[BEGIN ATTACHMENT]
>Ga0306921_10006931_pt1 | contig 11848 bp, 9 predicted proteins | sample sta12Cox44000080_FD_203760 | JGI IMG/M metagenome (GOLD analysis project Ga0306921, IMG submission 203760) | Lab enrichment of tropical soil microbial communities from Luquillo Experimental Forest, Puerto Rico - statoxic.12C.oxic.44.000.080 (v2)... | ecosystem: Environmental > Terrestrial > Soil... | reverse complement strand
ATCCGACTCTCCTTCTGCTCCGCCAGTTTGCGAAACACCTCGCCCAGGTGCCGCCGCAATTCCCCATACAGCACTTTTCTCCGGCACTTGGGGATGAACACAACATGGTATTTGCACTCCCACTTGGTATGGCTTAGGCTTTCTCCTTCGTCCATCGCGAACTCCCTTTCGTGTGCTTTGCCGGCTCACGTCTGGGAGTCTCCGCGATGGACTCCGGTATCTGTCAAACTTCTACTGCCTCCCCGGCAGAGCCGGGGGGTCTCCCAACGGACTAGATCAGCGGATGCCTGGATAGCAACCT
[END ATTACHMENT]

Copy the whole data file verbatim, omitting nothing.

>Ga0306921_10006931_pt1 | contig 11848 bp, 9 predicted proteins | sample sta12Cox44000080_FD_203760 | JGI IMG/M metagenome (GOLD analysis project Ga0306921, IMG submission 203760) | Lab enrichment of tropical soil microbial communities from Luquillo Experimental Forest, Puerto Rico - statoxic.12C.oxic.44.000.080 (v2)... | ecosystem: Environmental > Terrestrial > Soil... | reverse complement strand
ATCCGACTCTCCTTCTGCTCCGCCAGTTTGCGAAACACCTCGCCCAGGTGCCGCCGCAATTCCCCATACAGCACTTTTCTCCGGCACTTGGGGATGAACACAACATGGTATTTGCACTCCCACTTGGTATGGCTTAGGCTTTCTCCTTCGTCCATCGCGAACTCCCTTTCGTGTGCTTTGCCGGCTCACGTCTGGGAGTCTCCGCGATGGACTCCGGTATCTGTCAAACTTCTACTGCCTCCCCGGCAGAGCCGGGGGGTCTCCCAACGGACTAGATCAGCGGATGCCTGGATAGCAACCT